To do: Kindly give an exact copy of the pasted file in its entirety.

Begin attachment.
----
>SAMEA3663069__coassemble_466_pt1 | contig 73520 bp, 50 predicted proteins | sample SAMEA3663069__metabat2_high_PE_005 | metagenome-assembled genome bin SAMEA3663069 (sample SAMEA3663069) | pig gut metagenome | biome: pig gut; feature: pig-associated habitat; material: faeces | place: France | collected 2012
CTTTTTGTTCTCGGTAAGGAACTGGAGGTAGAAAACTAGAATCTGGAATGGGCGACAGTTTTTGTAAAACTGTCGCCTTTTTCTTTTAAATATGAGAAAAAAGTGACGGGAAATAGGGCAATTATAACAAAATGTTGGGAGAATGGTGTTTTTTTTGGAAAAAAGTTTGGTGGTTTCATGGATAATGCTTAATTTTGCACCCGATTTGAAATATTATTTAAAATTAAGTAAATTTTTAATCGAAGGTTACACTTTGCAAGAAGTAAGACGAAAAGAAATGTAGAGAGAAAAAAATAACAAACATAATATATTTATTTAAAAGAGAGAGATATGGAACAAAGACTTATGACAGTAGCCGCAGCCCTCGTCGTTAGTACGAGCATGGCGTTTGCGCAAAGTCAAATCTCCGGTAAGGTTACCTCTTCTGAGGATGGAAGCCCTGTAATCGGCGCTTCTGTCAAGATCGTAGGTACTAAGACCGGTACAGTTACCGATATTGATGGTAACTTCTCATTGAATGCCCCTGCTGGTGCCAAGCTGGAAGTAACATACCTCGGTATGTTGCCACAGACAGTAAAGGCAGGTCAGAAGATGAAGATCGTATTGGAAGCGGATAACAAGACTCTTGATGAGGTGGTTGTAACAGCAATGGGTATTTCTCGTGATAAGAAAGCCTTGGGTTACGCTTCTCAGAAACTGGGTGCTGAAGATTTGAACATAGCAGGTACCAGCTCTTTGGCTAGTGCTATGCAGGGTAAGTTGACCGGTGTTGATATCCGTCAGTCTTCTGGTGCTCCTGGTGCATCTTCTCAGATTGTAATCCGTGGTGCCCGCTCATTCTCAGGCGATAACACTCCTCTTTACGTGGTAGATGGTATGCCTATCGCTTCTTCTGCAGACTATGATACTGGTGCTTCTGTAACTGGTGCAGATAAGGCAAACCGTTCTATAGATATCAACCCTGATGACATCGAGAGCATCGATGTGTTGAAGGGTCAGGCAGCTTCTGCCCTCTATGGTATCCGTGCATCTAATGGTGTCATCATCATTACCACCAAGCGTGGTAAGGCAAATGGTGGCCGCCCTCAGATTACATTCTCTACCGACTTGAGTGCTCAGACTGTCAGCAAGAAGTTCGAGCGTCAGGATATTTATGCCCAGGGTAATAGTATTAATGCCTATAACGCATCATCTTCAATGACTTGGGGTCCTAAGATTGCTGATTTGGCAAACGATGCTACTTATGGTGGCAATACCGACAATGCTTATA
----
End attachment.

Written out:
>SAMEA3663069__coassemble_466_pt1 | contig 73520 bp, 50 predicted proteins | sample SAMEA3663069__metabat2_high_PE_005 | metagenome-assembled genome bin SAMEA3663069 (sample SAMEA3663069) | pig gut metagenome | biome: pig gut; feature: pig-associated habitat; material: faeces | place: France | collected 2012
CTTTTTGTTCTCGGTAAGGAACTGGAGGTAGAAAACTAGAATCTGGAATGGGCGACAGTTTTTGTAAAACTGTCGCCTTTTTCTTTTAAATATGAGAAAAAAGTGACGGGAAATAGGGCAATTATAACAAAATGTTGGGAGAATGGTGTTTTTTTTGGAAAAAAGTTTGGTGGTTTCATGGATAATGCTTAATTTTGCACCCGATTTGAAATATTATTTAAAATTAAGTAAATTTTTAATCGAAGGTTACACTTTGCAAGAAGTAAGACGAAAAGAAATGTAGAGAGAAAAAAATAACAAACATAATATATTTATTTAAAAGAGAGAGATATGGAACAAAGACTTATGACAGTAGCCGCAGCCCTCGTCGTTAGTACGAGCATGGCGTTTGCGCAAAGTCAAATCTCCGGTAAGGTTACCTCTTCTGAGGATGGAAGCCCTGTAATCGGCGCTTCTGTCAAGATCGTAGGTACTAAGACCGGTACAGTTACCGATATTGATGGTAACTTCTCATTGAATGCCCCTGCTGGTGCCAAGCTGGAAGTAACATACCTCGGTATGTTGCCACAGACAGTAAAGGCAGGTCAGAAGATGAAGATCGTATTGGAAGCGGATAACAAGACTCTTGATGAGGTGGTTGTAACAGCAATGGGTATTTCTCGTGATAAGAAAGCCTTGGGTTACGCTTCTCAGAAACTGGGTGCTGAAGATTTGAACATAGCAGGTACCAGCTCTTTGGCTAGTGCTATGCAGGGTAAGTTGACCGGTGTTGATATCCGTCAGTCTTCTGGTGCTCCTGGTGCATCTTCTCAGATTGTAATCCGTGGTGCCCGCTCATTCTCAGGCGATAACACTCCTCTTTACGTGGTAGATGGTATGCCTATCGCTTCTTCTGCAGACTATGATACTGGTGCTTCTGTAACTGGTGCAGATAAGGCAAACCGTTCTATAGATATCAACCCTGATGACATCGAGAGCATCGATGTGTTGAAGGGTCAGGCAGCTTCTGCCCTCTATGGTATCCGTGCATCTAATGGTGTCATCATCATTACCACCAAGCGTGGTAAGGCAAATGGTGGCCGCCCTCAGATTACATTCTCTACCGACTTGAGTGCTCAGACTGTCAGCAAGAAGTTCGAGCGTCAGGATATTTATGCCCAGGGTAATAGTATTAATGCCTATAACGCATCATCTTCAATGACTTGGGGTCCTAAGATTGCTGATTTGGCAAACGATGCTACTTATGGTGGCAATACCGACAATGCTTATA